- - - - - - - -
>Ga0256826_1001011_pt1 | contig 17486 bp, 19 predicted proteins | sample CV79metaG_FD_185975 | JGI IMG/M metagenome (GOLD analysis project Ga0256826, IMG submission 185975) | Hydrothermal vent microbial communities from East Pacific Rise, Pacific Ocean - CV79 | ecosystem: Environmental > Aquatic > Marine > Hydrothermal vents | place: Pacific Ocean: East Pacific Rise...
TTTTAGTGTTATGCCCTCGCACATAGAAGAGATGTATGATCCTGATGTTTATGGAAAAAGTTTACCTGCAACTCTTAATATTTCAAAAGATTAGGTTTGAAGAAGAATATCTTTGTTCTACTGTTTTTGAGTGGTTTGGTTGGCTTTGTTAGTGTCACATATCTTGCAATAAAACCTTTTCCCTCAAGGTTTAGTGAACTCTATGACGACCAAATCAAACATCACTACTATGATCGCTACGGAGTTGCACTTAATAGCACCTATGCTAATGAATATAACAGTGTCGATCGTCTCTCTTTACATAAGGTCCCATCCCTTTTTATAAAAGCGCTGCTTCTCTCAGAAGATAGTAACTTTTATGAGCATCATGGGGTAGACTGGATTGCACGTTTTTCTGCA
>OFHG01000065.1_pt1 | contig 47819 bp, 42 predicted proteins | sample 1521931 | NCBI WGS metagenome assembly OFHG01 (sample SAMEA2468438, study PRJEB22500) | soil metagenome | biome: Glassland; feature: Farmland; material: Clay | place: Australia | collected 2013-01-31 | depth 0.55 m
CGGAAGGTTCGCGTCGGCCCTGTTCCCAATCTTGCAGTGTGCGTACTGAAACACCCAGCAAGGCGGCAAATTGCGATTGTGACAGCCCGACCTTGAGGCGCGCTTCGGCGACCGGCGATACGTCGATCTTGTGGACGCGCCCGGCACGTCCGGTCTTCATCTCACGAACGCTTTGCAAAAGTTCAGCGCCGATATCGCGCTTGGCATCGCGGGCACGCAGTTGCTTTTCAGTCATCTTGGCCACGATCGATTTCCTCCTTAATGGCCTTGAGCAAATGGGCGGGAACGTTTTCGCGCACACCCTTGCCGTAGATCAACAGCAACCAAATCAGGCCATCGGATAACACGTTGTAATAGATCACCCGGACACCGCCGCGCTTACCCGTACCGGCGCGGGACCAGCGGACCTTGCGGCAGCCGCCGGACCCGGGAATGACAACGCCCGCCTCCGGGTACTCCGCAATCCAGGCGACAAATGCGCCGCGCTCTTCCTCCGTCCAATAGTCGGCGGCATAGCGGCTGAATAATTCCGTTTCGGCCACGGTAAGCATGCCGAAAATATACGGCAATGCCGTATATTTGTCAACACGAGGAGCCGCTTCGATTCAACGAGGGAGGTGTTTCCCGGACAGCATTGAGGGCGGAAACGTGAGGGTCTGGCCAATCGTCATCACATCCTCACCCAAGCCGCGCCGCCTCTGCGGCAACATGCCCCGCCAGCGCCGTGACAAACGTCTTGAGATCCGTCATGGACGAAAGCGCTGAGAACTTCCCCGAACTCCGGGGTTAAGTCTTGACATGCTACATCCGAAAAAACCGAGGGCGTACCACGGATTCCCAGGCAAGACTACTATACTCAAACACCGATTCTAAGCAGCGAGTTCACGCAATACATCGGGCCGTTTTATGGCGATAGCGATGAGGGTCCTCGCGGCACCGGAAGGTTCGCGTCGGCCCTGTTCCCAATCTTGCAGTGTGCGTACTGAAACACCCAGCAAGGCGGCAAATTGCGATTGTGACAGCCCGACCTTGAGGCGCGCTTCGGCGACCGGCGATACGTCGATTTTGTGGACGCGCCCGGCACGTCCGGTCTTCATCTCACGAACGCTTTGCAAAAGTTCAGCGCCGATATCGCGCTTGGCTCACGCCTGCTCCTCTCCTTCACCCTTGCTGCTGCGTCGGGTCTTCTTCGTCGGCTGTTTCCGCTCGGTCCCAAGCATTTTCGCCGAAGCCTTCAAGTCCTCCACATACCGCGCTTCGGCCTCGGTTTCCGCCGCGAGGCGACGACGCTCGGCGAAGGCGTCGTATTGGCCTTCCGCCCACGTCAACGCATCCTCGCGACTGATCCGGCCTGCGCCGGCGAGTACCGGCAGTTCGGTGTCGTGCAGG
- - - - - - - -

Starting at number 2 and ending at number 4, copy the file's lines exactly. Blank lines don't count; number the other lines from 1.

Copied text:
TTTTAGTGTTATGCCCTCGCACATAGAAGAGATGTATGATCCTGATGTTTATGGAAAAAGTTTACCTGCAACTCTTAATATTTCAAAAGATTAGGTTTGAAGAAGAATATCTTTGTTCTACTGTTTTTGAGTGGTTTGGTTGGCTTTGTTAGTGTCACATATCTTGCAATAAAACCTTTTCCCTCAAGGTTTAGTGAACTCTATGACGACCAAATCAAACATCACTACTATGATCGCTACGGAGTTGCACTTAATAGCACCTATGCTAATGAATATAACAGTGTCGATCGTCTCTCTTTACATAAGGTCCCATCCCTTTTTATAAAAGCGCTGCTTCTCTCAGAAGATAGTAACTTTTATGAGCATCATGGGGTAGACTGGATTGCACGTTTTTCTGCA
>OFHG01000065.1_pt1 | contig 47819 bp, 42 predicted proteins | sample 1521931 | NCBI WGS metagenome assembly OFHG01 (sample SAMEA2468438, study PRJEB22500) | soil metagenome | biome: Glassland; feature: Farmland; material: Clay | place: Australia | collected 2013-01-31 | depth 0.55 m
CGGAAGGTTCGCGTCGGCCCTGTTCCCAATCTTGCAGTGTGCGTACTGAAACACCCAGCAAGGCGGCAAATTGCGATTGTGACAGCCCGACCTTGAGGCGCGCTTCGGCGACCGGCGATACGTCGATCTTGTGGACGCGCCCGGCACGTCCGGTCTTCATCTCACGAACGCTTTGCAAAAGTTCAGCGCCGATATCGCGCTTGGCATCGCGGGCACGCAGTTGCTTTTCAGTCATCTTGGCCACGATCGATTTCCTCCTTAATGGCCTTGAGCAAATGGGCGGGAACGTTTTCGCGCACACCCTTGCCGTAGATCAACAGCAACCAAATCAGGCCATCGGATAACACGTTGTAATAGATCACCCGGACACCGCCGCGCTTACCCGTACCGGCGCGGGACCAGCGGACCTTGCGGCAGCCGCCGGACCCGGGAATGACAACGCCCGCCTCCGGGTACTCCGCAATCCAGGCGACAAATGCGCCGCGCTCTTCCTCCGTCCAATAGTCGGCGGCATAGCGGCTGAATAATTCCGTTTCGGCCACGGTAAGCATGCCGAAAATATACGGCAATGCCGTATATTTGTCAACACGAGGAGCCGCTTCGATTCAACGAGGGAGGTGTTTCCCGGACAGCATTGAGGGCGGAAACGTGAGGGTCTGGCCAATCGTCATCACATCCTCACCCAAGCCGCGCCGCCTCTGCGGCAACATGCCCCGCCAGCGCCGTGACAAACGTCTTGAGATCCGTCATGGACGAAAGCGCTGAGAACTTCCCCGAACTCCGGGGTTAAGTCTTGACATGCTACATCCGAAAAAACCGAGGGCGTACCACGGATTCCCAGGCAAGACTACTATACTCAAACACCGATTCTAAGCAGCGAGTTCACGCAATACATCGGGCCGTTTTATGGCGATAGCGATGAGGGTCCTCGCGGCACCGGAAGGTTCGCGTCGGCCCTGTTCCCAATCTTGCAGTGTGCGTACTGAAACACCCAGCAAGGCGGCAAATTGCGATTGTGACAGCCCGACCTTGAGGCGCGCTTCGGCGACCGGCGATACGTCGATTTTGTGGACGCGCCCGGCACGTCCGGTCTTCATCTCACGAACGCTTTGCAAAAGTTCAGCGCCGATATCGCGCTTGGCTCACGCCTGCTCCTCTCCTTCACCCTTGCTGCTGCGTCGGGTCTTCTTCGTCGGCTGTTTCCGCTCGGTCCCAAGCATTTTCGCCGAAGCCTTCAAGTCCTCCACATACCGCGCTTCGGCCTCGGTTTCCGCCGCGAGGCGACGACGCTCGGCGAAGGCGTCGTATTGGCCTTCCGCCCACGTCAACGCATCCTCGCGACTGATCCGGCCTGCGCCGGCGAGTACCGGCAGTTCGGTGTCGTGCAGG